Secure Access Service Edge (SASE) is a new SD-WAN model. In contrast to a data centre-centric network design, SASE works using identities and the application and user context. Read what SASE is all about and what makes it different in this blog.
When the first SD-WAN solutions came on to the market a couple of years ago, the technology rapidly became synonymous with company-wide WAN transformations. Companies that wanted to patch the weaknesses of wide area networks saw no choice other than to introduce SD-WAN. But, as we know now, the first generation of SD-WAN simply ignored many of the network and security challenges that digital transformation brings with it.
A new architecture model, introduced in early 2020, is believed by analysts to master these challenges. The term SASE—pronounced “sassy”—was coined by Gartner analysts for the first time in 2019.
In traditional enterprise architectures, the data centre has always played the central role with internet access provided via internal security gateways. Replacing the industry standard MPLS with SD-WAN didn’t change this process—which was seen as a problem by many.
Since the introduction of cloud services, mobile end devices and IoT, the private data centre is no longer the centre of the company network. Backhauling data traffic from company locations to the data centre doesn’t always make sense and MPLS connection problems in the context of clouds also have to be addressed. This raises the necessity of finding out how to establish security checks all across the company network, whether directly in the data centre, at the location or—especially since Covid-19—at the workstations of remote workers. These checks have to be carried out consistently, regardless of their location.
SASE combines network security functions such as SWG, CASB, FWaaS and ZTNA with WAN capabilities (hence the name SD-WAN) to provide organisations with dynamic and secure access. This new type of security and network architecture, the SASE platform, connects and provides company units the right protection based on their real-time context and in adherence with the company guidelines.
Instead of directing the data traffic back into the data centre via backhaul, where it is examined by firewalls and other security platforms, SASE brings the security checks to the location or a PoP (Point of Presence) nearby, where it checks and directs the traffic into the internet (cloud) or via a global SASE backbone to other SASE systems (meshed network).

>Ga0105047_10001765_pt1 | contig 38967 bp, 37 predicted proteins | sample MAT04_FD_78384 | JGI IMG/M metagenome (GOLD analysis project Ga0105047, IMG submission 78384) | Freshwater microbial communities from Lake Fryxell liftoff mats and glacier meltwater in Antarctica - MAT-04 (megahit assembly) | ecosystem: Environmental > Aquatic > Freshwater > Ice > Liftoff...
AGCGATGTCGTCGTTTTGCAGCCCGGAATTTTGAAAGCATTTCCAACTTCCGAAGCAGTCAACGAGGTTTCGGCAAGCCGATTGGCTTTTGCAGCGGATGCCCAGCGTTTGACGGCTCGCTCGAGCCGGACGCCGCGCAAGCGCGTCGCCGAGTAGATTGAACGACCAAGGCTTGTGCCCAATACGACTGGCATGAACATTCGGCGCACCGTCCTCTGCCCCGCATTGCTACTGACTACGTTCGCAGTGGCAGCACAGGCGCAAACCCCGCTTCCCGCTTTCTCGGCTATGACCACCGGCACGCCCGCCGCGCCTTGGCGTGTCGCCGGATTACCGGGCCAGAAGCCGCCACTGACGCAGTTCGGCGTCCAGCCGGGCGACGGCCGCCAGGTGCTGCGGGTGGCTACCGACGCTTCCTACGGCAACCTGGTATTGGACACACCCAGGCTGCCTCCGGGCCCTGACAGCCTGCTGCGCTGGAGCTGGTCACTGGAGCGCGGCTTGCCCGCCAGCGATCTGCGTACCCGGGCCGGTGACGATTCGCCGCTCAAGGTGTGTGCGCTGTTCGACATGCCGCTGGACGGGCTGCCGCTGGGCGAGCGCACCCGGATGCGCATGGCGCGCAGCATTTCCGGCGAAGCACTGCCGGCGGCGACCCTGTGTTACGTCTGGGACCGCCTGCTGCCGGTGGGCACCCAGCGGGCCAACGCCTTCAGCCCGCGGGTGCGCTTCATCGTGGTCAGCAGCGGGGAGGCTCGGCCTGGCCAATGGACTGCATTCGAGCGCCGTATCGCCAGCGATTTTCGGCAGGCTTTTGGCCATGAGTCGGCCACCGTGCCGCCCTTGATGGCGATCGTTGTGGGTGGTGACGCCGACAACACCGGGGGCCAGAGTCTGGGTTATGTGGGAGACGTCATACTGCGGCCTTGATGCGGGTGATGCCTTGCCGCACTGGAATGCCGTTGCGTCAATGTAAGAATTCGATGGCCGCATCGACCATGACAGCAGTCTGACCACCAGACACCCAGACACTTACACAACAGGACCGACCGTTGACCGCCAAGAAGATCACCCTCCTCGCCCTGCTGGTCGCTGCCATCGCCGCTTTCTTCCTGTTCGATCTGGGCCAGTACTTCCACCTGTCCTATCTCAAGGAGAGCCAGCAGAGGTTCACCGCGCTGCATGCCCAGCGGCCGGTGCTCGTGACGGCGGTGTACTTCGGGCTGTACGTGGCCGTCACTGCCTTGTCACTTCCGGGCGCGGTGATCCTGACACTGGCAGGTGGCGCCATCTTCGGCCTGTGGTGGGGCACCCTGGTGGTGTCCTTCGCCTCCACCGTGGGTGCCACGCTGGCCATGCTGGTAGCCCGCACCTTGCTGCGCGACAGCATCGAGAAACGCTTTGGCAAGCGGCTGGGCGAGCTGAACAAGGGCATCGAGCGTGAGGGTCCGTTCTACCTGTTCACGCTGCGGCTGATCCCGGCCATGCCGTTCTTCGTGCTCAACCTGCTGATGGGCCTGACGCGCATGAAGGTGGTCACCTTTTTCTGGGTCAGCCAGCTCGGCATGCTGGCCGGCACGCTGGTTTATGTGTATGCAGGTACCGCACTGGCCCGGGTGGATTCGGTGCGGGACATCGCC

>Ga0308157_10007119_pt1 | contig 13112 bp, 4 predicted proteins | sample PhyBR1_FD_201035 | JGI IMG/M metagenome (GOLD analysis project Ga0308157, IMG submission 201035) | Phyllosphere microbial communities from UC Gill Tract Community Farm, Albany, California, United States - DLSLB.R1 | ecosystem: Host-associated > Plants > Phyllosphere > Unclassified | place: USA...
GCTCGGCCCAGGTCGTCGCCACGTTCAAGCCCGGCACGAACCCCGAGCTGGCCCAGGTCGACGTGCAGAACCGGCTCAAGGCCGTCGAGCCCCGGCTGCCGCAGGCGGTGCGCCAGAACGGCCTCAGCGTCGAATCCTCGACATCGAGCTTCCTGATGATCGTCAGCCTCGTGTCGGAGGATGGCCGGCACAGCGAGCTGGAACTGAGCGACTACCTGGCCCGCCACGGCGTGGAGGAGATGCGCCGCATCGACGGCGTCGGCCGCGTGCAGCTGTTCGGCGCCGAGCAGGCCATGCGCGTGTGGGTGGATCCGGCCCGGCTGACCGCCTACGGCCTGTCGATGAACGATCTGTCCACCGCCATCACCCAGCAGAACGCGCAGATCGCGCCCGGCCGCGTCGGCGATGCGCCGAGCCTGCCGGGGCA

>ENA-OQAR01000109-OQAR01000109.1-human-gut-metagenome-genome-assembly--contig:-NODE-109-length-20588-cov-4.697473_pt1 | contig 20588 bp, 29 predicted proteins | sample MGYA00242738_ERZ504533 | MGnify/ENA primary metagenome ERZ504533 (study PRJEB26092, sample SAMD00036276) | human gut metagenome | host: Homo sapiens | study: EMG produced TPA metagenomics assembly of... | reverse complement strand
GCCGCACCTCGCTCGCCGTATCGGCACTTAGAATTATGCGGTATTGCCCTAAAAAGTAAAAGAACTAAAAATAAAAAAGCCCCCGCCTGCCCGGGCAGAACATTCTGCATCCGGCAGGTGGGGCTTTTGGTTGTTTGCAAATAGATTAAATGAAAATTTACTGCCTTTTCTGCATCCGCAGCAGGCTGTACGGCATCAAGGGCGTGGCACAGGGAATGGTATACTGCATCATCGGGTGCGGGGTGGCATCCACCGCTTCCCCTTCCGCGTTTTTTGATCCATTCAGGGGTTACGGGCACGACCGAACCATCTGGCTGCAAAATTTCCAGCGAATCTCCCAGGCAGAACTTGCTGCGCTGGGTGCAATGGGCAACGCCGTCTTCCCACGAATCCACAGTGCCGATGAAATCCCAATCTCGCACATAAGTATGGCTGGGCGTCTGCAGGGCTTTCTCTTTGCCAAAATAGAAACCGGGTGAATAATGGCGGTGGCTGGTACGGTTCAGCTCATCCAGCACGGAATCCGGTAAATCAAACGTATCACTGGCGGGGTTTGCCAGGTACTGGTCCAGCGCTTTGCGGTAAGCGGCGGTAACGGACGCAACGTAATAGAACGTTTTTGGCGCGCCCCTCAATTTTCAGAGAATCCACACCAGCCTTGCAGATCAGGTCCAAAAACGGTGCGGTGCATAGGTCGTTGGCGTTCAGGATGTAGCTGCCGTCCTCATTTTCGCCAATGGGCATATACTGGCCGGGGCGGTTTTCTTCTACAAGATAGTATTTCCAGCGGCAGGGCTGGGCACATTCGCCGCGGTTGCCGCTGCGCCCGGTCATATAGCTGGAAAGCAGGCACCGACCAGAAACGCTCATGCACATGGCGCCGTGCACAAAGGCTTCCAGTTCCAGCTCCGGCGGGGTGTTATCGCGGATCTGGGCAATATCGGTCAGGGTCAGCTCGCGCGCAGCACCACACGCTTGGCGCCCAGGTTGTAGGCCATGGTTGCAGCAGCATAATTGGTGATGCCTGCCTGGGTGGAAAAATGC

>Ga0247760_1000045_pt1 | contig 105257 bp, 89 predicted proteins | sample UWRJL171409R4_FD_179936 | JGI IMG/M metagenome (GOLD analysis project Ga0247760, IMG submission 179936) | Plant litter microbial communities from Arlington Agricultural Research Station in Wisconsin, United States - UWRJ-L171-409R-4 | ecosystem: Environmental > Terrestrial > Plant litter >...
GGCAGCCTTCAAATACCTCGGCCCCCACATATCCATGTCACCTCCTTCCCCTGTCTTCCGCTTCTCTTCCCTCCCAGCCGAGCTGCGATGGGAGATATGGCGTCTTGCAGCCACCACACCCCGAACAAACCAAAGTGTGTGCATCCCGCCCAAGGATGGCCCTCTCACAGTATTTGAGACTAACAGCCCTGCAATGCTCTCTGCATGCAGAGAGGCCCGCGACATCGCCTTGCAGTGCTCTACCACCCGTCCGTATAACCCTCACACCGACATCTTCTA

A SASE system can be a mobile end device with an SASE agent, but it can also be an IoT device, a mobile user with clientless access or an appliance at a location. SASE combines these previously non-uniform network and security services for fixed and agile users—and IoT devices and cloud services—into one uniform service that is oriented towards the user context.
SASE delivers the best possible network performance for all applications to every point of the company network. For this purpose, SASE provides a global SD-WAN service that interconnects different channels (broadband, leased lines, 4G/5G) to a private backbone. This private network solves well-known latency issues and quality-of-service restrictions of the global internet.
The new SASE services not only connect devices, but are also capable of protecting the IT infrastructures behind them. This is where coding and decoding incoming data traffic plays an important role. In addition to SASE services such as next-generation firewalling, AV and malware scanning, and IPS (Intrusion Prevention System), the system also includes security-specific services such as DNS-based protection and DDoS protection (distributed denial of service). This allows company-specific and legal guidelines such as the GDPR to be implemented using the routing and security guidelines of a fully-fledged SASE solution.
Ideally, a SASE service uses a cloud-native architecture without any specific dependencies on the hardware. On the same note, appliances shouldn’t be interconnected in one service chain. The SASE service software can be scaled as needed, is designed for maximum cost reduction, supports multitenancy and can be aggregated quickly for fast service expansion e.g. by using a global URL filter.
Customer-specific adjustments for customer premises equipment (CPE) can be realised locally. However, these SASE end devices should be turnkey and rolled out via zero touch deployment to make life easier for administrators.
In contrast to other managed network services, the SASE architecture provides services that are based on the identity and the context of the individual network sources. The identity covers a variety of elements, including the original user, the device used and real-time factors such as the time and the location of the device.
This new perspective of our traffic networks also entails highlighting the threat at hand and including these insights into the design of new structures.
Just as managing vulnerabilities is much more complex than a corporate IT organisation would like it to be, so is defining what a vulnerability is in the first place, as this determines the threat a company is exposed to. Technical insufficiencies in the network are one thing, but there’s also another factor that is often overlooked—specific company, market and regional loopholes. The IT managers should not only check the status of internal assets but also the actors that are currently attacking a company’s IT from outside. This will provide a clear picture of the threat at hand and effectively improve security.
The SASE architecture can provide many advantages to your company. These include:
Let our SD-WAN specialists from the BISS Competence Centre (Bechtle Internet Security and Services – E-mail: firstname.lastname@example.org) educate you on SD-WAN and SASE, and help you prepare your digital transformation.